Garfield County gets hazmat team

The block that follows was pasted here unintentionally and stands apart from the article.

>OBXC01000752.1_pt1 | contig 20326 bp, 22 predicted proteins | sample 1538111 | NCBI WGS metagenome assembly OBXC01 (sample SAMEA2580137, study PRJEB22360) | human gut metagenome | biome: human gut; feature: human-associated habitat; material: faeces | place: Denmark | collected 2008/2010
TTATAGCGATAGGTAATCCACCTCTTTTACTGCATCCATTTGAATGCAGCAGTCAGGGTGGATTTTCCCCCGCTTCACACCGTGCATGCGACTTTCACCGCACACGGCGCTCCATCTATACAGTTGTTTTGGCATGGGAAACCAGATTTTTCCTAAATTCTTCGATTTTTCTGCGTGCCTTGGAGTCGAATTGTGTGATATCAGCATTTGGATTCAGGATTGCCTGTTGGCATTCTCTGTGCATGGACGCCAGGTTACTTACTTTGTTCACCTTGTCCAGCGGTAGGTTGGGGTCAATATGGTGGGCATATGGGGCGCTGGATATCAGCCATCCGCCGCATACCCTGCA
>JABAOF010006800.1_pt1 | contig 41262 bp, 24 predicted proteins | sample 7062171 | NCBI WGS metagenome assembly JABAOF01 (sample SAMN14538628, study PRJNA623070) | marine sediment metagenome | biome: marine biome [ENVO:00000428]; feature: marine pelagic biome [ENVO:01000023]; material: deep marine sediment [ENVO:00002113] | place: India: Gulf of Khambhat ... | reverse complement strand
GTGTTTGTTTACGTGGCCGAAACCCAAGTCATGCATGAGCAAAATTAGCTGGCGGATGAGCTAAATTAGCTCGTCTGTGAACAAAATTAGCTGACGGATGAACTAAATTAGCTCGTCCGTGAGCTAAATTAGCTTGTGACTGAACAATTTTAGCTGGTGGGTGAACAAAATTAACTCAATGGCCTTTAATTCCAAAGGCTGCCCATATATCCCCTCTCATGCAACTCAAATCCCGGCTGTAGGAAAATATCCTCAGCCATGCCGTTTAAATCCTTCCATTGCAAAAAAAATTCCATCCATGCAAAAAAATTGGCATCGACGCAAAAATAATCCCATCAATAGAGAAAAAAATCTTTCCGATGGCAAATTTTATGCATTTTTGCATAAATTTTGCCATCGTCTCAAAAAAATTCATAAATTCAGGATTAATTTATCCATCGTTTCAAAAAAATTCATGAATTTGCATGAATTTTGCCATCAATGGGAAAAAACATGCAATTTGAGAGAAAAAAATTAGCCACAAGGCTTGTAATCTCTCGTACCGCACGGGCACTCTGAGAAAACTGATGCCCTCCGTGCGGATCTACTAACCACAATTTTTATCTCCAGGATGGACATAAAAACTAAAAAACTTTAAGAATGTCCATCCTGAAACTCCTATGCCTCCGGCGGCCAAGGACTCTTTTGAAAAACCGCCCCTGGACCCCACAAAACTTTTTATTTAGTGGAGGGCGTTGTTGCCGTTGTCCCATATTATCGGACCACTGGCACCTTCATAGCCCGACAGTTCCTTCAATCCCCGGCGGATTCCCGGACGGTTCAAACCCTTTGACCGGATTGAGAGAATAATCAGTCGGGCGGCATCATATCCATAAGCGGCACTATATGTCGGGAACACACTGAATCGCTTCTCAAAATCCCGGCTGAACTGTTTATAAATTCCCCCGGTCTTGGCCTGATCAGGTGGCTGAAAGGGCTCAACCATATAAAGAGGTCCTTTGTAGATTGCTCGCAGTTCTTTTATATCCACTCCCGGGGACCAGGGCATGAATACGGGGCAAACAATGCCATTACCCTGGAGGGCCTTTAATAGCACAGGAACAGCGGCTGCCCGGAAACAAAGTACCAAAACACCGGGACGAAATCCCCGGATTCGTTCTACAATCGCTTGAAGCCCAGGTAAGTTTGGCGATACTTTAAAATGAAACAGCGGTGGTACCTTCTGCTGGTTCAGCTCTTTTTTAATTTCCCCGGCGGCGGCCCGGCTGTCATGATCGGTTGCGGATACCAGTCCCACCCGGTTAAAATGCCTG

Garfield County is now better prepared to deal with threats to public safety than ever before, thanks to the new All Hazards Response Team of Garfield County, law enforcement and fire officials said Thursday. The team consists of about 22 fire, emergency medical services and law enforcement professionals, Garfield County Sheriff Lou Vallario said. Each has training in law enforcement tactical response and basic hazardous materials handling, and at least two members are highly trained hazmat technicians.Team members come from five different agencies: the Garfield County sheriff’s office, the Glenwood Springs Fire Department, and the New Castle, Rifle, and Glenwood Springs police departments. None of the agencies alone has the ability to respond to all types of emergencies, which often require multiple agencies, Vallario said. For example, closing a methamphetamine lab often requires not only tactical law enforcement training, but also hazardous-materials training. The AHRT is capable of handling or assisting with everything from hostage negotiations, to hazardous materials spills, to dignitary security, according to a press release from the team. AHRT will only respond to an emergency when a local agency requests it, and it won’t be limited to requests from agencies in Garfield County. One reason for AHRT’s obligation to other parts of Colorado is that it receives funding from Colorado’s Northwest Region of the Department of Homeland Security. Homeland Security funded the majority cost of starting AHRT, including training and a $100,000 truck the team will use, Vallario said. Local agencies incurred some overtime pay costs for team members to train.The 22-member organization will be broken into two teams so that AHRT can provide 24-hour coverage in emergency situations, Vallario said. “I’m comfortable that we’re a lot more able to respond to something hazardous than we were a year ago or two years ago,” Vallario said. Contact Ryan Graff: 945-8515, ext. email@example.com
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